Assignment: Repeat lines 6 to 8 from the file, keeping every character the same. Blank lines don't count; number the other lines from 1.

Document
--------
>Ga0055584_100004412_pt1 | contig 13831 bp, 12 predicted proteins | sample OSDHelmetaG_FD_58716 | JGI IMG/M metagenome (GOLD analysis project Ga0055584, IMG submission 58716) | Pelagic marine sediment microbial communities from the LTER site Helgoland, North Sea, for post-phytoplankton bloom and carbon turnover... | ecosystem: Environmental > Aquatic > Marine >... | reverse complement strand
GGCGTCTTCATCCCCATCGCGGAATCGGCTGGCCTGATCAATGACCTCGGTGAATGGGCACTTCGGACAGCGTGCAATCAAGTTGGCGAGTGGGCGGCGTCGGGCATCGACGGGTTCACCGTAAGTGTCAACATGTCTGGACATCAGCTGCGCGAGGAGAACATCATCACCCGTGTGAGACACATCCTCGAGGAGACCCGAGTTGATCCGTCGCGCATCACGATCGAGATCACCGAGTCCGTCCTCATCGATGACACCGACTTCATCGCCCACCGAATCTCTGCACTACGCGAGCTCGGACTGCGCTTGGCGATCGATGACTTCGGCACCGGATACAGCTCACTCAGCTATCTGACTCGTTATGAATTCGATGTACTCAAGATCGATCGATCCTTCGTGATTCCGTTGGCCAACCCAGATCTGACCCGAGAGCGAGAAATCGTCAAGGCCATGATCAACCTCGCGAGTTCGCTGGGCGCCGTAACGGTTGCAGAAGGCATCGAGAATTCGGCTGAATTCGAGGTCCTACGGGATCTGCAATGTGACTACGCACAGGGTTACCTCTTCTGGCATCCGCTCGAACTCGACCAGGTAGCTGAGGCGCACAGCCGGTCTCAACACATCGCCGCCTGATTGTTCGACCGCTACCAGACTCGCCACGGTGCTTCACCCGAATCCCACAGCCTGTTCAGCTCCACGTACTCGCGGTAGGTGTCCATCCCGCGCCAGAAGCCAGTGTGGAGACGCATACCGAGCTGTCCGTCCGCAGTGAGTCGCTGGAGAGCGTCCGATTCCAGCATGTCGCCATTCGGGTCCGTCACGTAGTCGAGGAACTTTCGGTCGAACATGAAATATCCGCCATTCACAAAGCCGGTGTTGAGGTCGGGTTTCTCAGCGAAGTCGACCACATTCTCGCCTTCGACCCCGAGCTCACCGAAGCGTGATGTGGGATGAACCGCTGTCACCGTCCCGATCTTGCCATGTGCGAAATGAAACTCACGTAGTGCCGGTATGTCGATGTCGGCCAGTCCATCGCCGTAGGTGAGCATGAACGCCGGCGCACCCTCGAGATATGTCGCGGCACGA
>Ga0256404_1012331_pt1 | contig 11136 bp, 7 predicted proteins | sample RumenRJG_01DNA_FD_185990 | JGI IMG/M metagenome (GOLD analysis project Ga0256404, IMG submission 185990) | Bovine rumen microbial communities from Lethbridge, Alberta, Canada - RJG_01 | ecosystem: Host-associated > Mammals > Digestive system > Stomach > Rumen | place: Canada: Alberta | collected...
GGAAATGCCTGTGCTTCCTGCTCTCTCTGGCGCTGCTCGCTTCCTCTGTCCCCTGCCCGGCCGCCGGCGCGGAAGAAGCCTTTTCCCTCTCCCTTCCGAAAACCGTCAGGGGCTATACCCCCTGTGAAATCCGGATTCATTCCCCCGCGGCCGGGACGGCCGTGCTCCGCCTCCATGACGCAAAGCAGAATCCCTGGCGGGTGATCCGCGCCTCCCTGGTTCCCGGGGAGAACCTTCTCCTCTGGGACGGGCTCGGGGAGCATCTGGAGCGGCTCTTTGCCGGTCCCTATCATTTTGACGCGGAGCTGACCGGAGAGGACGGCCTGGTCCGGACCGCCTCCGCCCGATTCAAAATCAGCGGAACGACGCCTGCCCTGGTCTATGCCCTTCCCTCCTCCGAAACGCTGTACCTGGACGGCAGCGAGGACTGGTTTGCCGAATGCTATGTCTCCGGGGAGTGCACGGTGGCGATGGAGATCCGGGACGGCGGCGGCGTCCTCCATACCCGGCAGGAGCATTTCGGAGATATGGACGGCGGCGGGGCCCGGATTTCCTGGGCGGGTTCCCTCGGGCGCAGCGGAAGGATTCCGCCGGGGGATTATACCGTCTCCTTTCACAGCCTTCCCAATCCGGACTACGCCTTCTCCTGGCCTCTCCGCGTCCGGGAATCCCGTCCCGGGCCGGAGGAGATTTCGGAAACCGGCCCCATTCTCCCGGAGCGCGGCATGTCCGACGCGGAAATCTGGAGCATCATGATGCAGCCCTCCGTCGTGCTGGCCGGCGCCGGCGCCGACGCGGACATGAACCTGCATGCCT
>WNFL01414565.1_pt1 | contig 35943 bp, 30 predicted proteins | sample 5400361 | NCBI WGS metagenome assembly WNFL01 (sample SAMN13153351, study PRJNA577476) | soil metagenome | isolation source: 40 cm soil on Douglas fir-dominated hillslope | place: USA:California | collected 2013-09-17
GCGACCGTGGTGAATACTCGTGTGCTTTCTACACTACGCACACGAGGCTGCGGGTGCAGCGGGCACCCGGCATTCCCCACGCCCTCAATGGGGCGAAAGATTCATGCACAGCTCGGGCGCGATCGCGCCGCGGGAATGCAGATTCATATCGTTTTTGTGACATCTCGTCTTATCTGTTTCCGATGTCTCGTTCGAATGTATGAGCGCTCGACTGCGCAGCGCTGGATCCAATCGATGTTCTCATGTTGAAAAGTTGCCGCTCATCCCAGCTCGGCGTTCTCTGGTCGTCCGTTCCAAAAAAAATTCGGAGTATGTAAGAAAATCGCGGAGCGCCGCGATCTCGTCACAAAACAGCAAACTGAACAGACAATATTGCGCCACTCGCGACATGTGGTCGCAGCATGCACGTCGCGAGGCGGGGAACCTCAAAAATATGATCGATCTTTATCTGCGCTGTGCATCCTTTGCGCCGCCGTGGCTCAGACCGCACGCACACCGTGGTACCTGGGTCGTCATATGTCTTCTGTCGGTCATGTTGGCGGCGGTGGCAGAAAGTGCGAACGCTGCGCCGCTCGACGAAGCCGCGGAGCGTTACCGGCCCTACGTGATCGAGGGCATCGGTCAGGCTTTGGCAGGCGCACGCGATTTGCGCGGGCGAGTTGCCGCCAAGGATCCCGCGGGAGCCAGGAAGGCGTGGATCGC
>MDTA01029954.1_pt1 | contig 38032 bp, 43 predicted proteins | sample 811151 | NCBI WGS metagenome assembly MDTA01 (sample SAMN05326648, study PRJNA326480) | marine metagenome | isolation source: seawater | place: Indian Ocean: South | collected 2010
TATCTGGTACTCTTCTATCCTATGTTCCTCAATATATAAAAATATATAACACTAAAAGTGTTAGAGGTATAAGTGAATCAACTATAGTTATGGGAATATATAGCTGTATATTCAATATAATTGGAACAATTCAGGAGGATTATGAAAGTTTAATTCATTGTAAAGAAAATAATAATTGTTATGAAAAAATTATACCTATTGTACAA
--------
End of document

GCGACCGTGGTGAATACTCGTGTGCTTTCTACACTACGCACACGAGGCTGCGGGTGCAGCGGGCACCCGGCATTCCCCACGCCCTCAATGGGGCGAAAGATTCATGCACAGCTCGGGCGCGATCGCGCCGCGGGAATGCAGATTCATATCGTTTTTGTGACATCTCGTCTTATCTGTTTCCGATGTCTCGTTCGAATGTATGAGCGCTCGACTGCGCAGCGCTGGATCCAATCGATGTTCTCATGTTGAAAAGTTGCCGCTCATCCCAGCTCGGCGTTCTCTGGTCGTCCGTTCCAAAAAAAATTCGGAGTATGTAAGAAAATCGCGGAGCGCCGCGATCTCGTCACAAAACAGCAAACTGAACAGACAATATTGCGCCACTCGCGACATGTGGTCGCAGCATGCACGTCGCGAGGCGGGGAACCTCAAAAATATGATCGATCTTTATCTGCGCTGTGCATCCTTTGCGCCGCCGTGGCTCAGACCGCACGCACACCGTGGTACCTGGGTCGTCATATGTCTTCTGTCGGTCATGTTGGCGGCGGTGGCAGAAAGTGCGAACGCTGCGCCGCTCGACGAAGCCGCGGAGCGTTACCGGCCCTACGTGATCGAGGGCATCGGTCAGGCTTTGGCAGGCGCACGCGATTTGCGCGGGCGAGTTGCCGCCAAGGATCCCGCGGGAGCCAGGAAGGCGTGGATCGC
>MDTA01029954.1_pt1 | contig 38032 bp, 43 predicted proteins | sample 811151 | NCBI WGS metagenome assembly MDTA01 (sample SAMN05326648, study PRJNA326480) | marine metagenome | isolation source: seawater | place: Indian Ocean: South | collected 2010
TATCTGGTACTCTTCTATCCTATGTTCCTCAATATATAAAAATATATAACACTAAAAGTGTTAGAGGTATAAGTGAATCAACTATAGTTATGGGAATATATAGCTGTATATTCAATATAATTGGAACAATTCAGGAGGATTATGAAAGTTTAATTCATTGTAAAGAAAATAATAATTGTTATGAAAAAATTATACCTATTGTACAA